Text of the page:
It's long been said, typically by the derided, that everyone's a critic. Now, with social media networks like Twitter, Yelp and Facebook, everyone's a published critic. As Tom Coombes, CEO of financial PR firm Cognito says, "Social media has given us all a newswire."
Yet more banks are proving they understand the upsides, as well as the downsides, to the freedom of expression offered by Web 2.0 networks. Early adopters are harnessing the technology to spread their banks' messages-versus simply defending their brands-across commercial as well as retail business lines.
For instance, Citigroup's Global Transaction Services unit monitors social media to "directly address customer service issues and apply the knowledge to product improvement," says Leslie Klein, marketing chief for the bank's securities, cash and trade finance unit. The group has begun using Twitter to release "breaking news" and market events, and GTS uploads videos to YouTube featuring executives speaking on market issues and touting the unit's services. "We'll be closely monitoring these channels for feedback on the news and content we are distributing, and on what additional topics and issues customers want GTS to cover," Klein says. Citi wouldn't specify GTS' tool, but it's tapped Sysomos, Scout Labs, Global News Intelligence and Brandtology to monitor social media across different business lines and locales.
As Citi's vendor roster indicates, banks now have a slew of tools to choose from that track, monitor and enable posting on social media each time their brand is mentioned. The apps quantify the number of postings and articles on companies and their competitors. They analyze the attitudes expressed in media coverage and display the results graphically in screen-based dashboards users can log into from their computers. Mark Schwanhausser, senior analyst at Javelin Research, says banks help themselves by "joining the conversation," whereas letting others dominate it is "potentially a very big mistake."
Palo Alto, Calif.-based Attensity Group released last month Attensity Respond for Social Media, aimed at enabling users to join brand discussions by posting quick cyber replies. Respond works with monitoring app Attensity360 and integrates with commercial CRM platforms for policy-compliant responses, tracking and customer profile building.
"This is designed for banks to pick something off the queue and take action," says Michelle de Haaff, Attensity's CMO. Attensity Respond is deployed in beta across 200 contact centers; Deutsche Bank is a user. Attensity's acquisition of Redwood City, Calif.-based Biz360 in May boosted its coverage to 75 million Web sites and 18 languages.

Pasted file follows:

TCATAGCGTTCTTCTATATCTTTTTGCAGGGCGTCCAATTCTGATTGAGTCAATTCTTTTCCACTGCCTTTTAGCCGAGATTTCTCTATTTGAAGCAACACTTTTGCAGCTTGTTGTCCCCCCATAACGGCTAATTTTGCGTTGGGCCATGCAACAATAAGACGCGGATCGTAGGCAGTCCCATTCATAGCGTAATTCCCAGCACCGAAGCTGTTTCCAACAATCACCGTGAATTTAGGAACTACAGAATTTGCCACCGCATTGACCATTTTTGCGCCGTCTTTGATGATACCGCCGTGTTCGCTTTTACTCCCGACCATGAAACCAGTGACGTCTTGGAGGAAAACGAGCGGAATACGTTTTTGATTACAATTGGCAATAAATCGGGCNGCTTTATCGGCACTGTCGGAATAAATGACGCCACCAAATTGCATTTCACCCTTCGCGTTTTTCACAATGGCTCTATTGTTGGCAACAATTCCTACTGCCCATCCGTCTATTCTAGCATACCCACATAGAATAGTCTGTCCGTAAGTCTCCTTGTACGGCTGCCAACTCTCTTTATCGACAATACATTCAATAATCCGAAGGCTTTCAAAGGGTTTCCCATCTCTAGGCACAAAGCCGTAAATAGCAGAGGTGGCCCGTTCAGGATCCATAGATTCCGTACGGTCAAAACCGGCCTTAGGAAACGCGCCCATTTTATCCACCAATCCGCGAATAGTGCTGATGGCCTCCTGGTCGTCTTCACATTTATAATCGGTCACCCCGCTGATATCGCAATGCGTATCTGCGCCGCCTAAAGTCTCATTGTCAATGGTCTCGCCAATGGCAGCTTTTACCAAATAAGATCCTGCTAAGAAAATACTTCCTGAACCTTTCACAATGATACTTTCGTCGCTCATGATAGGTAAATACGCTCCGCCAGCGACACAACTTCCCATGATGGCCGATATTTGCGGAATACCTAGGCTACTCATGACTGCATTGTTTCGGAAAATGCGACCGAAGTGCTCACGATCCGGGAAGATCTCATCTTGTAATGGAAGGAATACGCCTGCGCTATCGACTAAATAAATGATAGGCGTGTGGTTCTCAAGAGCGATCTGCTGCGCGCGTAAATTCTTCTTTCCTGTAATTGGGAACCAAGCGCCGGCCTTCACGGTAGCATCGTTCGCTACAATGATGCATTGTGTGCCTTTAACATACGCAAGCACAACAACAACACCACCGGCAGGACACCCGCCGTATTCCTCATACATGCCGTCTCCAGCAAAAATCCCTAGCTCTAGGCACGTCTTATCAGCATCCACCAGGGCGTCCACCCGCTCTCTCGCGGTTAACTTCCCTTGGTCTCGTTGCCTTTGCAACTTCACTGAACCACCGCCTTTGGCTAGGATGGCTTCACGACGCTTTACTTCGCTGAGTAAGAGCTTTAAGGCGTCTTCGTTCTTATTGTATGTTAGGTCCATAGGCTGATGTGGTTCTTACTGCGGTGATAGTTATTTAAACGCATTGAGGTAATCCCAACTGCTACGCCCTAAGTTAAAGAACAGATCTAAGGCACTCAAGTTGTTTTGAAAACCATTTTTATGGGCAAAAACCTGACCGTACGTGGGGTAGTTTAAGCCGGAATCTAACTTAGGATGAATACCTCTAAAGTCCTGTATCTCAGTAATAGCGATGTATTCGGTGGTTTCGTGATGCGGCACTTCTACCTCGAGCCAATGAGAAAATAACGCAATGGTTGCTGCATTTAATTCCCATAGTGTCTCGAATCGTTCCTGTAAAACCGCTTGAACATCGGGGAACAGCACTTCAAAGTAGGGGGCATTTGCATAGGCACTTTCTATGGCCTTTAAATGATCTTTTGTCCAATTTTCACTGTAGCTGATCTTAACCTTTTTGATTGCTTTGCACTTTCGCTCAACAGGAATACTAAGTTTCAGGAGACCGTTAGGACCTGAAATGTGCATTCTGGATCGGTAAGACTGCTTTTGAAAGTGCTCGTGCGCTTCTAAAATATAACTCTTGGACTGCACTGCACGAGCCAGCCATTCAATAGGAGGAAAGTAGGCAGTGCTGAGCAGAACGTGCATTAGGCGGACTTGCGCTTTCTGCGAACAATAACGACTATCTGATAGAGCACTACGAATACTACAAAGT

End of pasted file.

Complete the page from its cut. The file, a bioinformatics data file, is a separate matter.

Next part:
Most monitoring providers use natural language processing algorithms that scour the Web to find mentions of firms. They tag, measure and display any discernible opinions toward the brands. To come up with sentiment ratings, for instance, Market Sentinel basically subtracts or adds points for negative or positive comments, respectively, and multiplies that by a credibility rating it assigns to the commenter, based on a system called MozRank, which counts the number of links that refer to the Web page or link where the comments originated, factoring in each page's popularity by their own total link referrals.
Mark Rogers, CEO of London-based Market Sentinel, says good apps should help stakeholders chart course changes if necessary from answering questions, like: "Have I gotten away with inching up my prices? Are customers talking about closing their bank accounts? How can I make the conversation more positive?" Nationwide Building Society uses LiveBuzz, Market Sentinel's social media monitor, to improve CRM.
PR firms like Cognito have also extended their services to social media monitoring. Traditional press clipping services like Durrants, which acquired social media specialist Metrica last year, media data aggregators like Nielsen Buzzmetrics, and Web marketing firms like Regalix have done the same. The crowded space also includes Web text specialists like Attensity, and companies focused exclusively on social media tracking or management, like Brandwatch, Jive Software, Sysomos, Market Sentinel, Radian6, Sentiment Metrics and Spiral16. Large software firms like SAS have also added social media monitoring systems among business intelligence suites.
London-based Cognito uses third-party services, including press cutting firm Precise, which itself employs Moreover Technologies' social media monitoring tool. It also leverages data from financial clients.